|From left: Alison, Elissa, Lisa, and Bart|
in Burguete before breakfast.
The name "Roncesvalles" means "valley of thorns," which fits the history (tragic), but not the scenery (gorgeous). This little vale was a setting for the immortal "Song of Roland" that recounts the demise of Charlemagne's beloved friend and lieutenant in 778 who pays the ultimate price for Charlemagne's earlier mistake.
According to one of the many legends accompanying this event, Charlemagne, the great French king, was marauding with his army in Northern Spain, fighting Moors in alliance with the local Basques of Pamplona. As he returned to France he decided to weaken his Basque allies by destroying the walls of the city of Pamplona. They were understandably miffed and after realizing they disliked the French almost as much as the Moors, the Basques attacked Charlemagne's rearguard, which was led by Charlemagne's pal. Roland sounded his mighty horn to alert Charlemagne of the danger, but in mistaking the meaning, Charlemagne kept on going over the pass (to St. Jean Pied-de-Port no less). Roland's men are brutally killed, lending a bloodthirsty pride to the Basques and a very French sense of tragedy to the epic poem "Chanson de Roland," one of the great works of literature from the Middle Ages.
|A sign, rudely placed at the outskirts of Roncesvalles.|
Perhaps its subtitle should read "Abandon Hope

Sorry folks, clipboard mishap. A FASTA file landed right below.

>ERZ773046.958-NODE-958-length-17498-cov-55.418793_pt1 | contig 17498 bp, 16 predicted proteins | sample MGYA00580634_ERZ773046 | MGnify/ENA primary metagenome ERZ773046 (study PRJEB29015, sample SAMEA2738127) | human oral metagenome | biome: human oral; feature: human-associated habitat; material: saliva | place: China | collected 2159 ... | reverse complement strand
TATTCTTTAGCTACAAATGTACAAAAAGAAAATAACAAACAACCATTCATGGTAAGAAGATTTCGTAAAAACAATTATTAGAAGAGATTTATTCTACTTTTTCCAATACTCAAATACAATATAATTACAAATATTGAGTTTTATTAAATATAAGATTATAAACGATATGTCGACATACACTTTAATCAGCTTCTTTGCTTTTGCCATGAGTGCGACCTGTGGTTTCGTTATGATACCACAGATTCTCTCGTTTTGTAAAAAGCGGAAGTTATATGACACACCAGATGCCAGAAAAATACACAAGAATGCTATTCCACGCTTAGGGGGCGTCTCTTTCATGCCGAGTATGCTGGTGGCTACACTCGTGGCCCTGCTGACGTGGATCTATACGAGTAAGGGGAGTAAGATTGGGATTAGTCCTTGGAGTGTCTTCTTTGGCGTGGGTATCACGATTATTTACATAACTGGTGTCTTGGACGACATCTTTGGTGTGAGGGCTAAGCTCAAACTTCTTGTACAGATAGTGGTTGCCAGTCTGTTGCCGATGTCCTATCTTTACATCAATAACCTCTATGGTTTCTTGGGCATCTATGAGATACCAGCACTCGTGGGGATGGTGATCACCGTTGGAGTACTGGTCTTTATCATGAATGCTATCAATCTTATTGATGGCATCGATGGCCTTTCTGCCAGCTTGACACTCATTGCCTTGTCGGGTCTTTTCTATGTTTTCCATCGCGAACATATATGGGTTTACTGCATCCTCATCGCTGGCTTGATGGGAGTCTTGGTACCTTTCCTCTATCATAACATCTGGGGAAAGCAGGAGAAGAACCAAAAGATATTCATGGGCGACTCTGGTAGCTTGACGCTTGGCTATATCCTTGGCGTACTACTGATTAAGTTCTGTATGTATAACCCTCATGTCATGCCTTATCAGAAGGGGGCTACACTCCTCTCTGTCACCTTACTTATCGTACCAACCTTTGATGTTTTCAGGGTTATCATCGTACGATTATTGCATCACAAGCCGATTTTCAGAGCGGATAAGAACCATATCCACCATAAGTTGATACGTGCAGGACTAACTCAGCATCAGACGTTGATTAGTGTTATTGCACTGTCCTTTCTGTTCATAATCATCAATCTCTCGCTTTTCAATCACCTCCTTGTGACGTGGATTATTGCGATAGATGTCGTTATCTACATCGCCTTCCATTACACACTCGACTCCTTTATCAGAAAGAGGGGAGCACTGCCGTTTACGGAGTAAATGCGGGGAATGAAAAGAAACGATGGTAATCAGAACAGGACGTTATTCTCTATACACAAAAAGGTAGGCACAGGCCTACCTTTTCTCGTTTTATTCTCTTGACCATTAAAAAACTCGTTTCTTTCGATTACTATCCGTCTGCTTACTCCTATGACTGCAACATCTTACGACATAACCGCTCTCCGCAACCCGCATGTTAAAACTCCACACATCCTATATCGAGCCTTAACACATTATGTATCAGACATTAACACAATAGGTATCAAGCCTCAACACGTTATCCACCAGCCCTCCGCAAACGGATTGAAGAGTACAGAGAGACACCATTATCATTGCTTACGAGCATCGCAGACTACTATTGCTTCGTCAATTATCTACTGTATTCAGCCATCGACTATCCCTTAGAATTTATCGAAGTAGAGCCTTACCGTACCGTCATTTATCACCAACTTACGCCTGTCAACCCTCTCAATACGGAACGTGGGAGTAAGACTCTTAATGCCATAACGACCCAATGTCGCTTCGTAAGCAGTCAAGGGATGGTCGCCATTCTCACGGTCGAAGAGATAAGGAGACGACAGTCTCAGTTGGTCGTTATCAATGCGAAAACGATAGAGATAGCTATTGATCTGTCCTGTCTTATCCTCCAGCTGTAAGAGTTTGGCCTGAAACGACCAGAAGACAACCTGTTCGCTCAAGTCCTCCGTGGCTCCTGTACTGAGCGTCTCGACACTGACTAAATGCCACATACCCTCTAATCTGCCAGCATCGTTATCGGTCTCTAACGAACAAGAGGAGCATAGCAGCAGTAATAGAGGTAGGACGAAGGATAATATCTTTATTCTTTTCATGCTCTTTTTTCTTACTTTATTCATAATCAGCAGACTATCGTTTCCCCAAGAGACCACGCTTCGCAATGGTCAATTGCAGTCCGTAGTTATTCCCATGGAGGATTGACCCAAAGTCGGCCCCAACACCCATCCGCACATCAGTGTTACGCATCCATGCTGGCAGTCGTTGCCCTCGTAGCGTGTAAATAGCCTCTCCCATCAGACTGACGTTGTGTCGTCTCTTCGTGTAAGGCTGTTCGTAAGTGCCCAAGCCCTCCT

All Ye Who Enter Here"
We lugged our packs on sore feet across bridges over the rivers, through the deep green woods, and then to Burguete for a cafe. As our travelers noted, I'm a sucker for chocolate croissants and was not disappointed by my reunion with the Basque version which is clearly influenced by the French, who bake their own just a few kms over the hill. We shared cafes con leche with folks we'd met as we climbed the pass yesterday, as well as people that we, well, slept with last night on the bunks at the monastery albergue.
|The municipal albergue at Larrasona (left door), |
conveniently situated in the same building as City Hall
To our astonishment, wine and water cost the same at dinner here. We good Methodists tested much of the stock of this little restaurant, and thanks to the tasty and cheap wine we headed for bed with a little less grumbling than the tough day deserved.
(Today's post is based on a portion of the 153.7 exercise miles logged by our cyber pilgrims as of Jan 31, 2011. Exercise total miles are: Alison, 9; Bart, 21; Dana, 1; Dawn, 5; Elissa, 35; Greta, 5.5; Jackie, 18; John, 3.2; Sandy, 21; Susan, 27. Watch for 4 new pilgrims to join us in Pamplona tomorrow.)